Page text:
Language and Societies

ANT/LIN 5320 at Wayne State University

The Interpretation of African American Vernacular English in Museums

The Interpretation of African American Vernacular English in Museums

Kelsey McKoy

As human beings, the way in which we interpret the world around us and establish our agency and identity is largely based on language and our interaction with one another as well as with our environment. In the paper that follows I seek to address how African American Vernacular English (AAVE) is interpreted within exhibits conveying the history of slavery at the Charles H. Wright Museum of African American History and the Detroit Historical Museum? Museums are cultural institutions that aid in providing information pertaining to the events of slavery that are not commonly (if at all) taught in schools, it is important that the information is understood to its fullest extent. In this instance, these institutions create exhibits that are intended to appeal to a wide range of visitors from various backgrounds. Thus, I predict that in order to maintain its universal appeal exhibits that interpret the history of slavery, do so by way of Standard English (SE) as juxtapose to AAVE. In gathering the data for my research, I collected material from various sources of linguistic literature and visited two exhibitions one from each museum. The first was the “Doorway to Freedom: Detroit and the Underground Railroad” at the Detroit Historical Museum and the second was “And Still We Rise” at the Charles H. Wright Museum. During my visit, I collected photos and conducted interviews with the collections and exhibitions manager from both museums. As a result of my data it was indicated that SE was commonly used in exhibitions interpreting slavery as it is universally easier to understand.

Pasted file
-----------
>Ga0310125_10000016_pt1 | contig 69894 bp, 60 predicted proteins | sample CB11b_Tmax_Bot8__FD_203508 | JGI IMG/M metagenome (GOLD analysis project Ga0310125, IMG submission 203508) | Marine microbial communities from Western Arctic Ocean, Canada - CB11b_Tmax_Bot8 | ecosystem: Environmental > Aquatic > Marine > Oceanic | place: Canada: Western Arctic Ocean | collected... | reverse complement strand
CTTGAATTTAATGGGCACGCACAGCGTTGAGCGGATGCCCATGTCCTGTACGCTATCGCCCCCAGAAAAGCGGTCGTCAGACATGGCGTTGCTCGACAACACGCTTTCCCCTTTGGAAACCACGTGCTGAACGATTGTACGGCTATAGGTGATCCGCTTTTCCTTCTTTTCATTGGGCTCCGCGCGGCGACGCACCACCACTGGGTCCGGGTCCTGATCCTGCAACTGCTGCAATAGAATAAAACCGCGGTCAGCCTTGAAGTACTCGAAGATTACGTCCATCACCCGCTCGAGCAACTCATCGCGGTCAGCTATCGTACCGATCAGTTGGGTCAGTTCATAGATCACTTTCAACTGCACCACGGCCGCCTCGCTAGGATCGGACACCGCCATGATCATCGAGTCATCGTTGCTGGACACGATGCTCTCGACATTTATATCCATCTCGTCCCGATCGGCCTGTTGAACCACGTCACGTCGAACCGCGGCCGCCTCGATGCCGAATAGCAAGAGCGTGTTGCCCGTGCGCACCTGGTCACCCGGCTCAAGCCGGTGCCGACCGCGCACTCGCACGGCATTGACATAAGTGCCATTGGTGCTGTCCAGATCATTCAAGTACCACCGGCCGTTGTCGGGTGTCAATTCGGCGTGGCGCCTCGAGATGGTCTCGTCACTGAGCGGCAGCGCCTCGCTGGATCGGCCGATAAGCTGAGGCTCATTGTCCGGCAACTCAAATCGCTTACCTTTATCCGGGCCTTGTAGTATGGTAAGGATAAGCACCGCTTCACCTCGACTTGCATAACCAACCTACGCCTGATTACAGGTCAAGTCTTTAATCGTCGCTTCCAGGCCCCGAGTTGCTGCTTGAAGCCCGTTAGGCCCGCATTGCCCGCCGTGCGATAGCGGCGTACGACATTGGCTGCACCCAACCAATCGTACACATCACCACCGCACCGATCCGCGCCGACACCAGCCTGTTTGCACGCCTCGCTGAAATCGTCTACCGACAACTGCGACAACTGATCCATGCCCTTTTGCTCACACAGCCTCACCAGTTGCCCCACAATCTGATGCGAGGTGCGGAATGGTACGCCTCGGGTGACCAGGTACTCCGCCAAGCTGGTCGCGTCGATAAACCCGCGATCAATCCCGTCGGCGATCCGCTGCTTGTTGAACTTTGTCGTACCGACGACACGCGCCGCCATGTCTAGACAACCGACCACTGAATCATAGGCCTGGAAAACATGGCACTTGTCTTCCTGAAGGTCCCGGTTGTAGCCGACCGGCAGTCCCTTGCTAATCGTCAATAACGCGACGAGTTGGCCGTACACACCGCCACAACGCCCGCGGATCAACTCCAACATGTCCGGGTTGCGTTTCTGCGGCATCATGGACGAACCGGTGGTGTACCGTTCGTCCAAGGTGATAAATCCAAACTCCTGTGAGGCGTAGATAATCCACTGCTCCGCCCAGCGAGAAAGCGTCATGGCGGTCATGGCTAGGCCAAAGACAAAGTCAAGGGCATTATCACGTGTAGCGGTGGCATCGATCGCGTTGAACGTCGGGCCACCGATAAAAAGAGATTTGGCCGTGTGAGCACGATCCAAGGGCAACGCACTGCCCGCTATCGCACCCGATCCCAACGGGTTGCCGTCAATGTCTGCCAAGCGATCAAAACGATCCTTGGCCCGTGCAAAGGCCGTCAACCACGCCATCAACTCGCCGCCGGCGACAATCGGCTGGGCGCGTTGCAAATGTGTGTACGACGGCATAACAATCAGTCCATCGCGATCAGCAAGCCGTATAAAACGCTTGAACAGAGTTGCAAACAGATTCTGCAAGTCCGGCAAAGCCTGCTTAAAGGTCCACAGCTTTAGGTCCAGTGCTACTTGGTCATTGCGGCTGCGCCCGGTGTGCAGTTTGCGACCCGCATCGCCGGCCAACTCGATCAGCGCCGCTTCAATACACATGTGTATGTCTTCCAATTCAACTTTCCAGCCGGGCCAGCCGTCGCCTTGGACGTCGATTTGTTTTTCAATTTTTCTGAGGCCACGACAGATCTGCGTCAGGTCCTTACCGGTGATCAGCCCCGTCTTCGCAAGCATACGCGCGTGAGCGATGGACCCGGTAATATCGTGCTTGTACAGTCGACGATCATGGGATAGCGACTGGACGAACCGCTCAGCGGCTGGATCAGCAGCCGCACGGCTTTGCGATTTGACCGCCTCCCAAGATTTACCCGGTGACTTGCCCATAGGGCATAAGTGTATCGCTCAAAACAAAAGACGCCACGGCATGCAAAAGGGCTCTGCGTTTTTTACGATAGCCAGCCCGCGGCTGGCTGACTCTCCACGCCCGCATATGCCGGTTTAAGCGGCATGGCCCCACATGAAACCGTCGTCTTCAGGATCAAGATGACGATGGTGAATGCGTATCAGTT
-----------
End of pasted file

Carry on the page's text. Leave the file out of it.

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April 2, 2018 - Posted by | abstract

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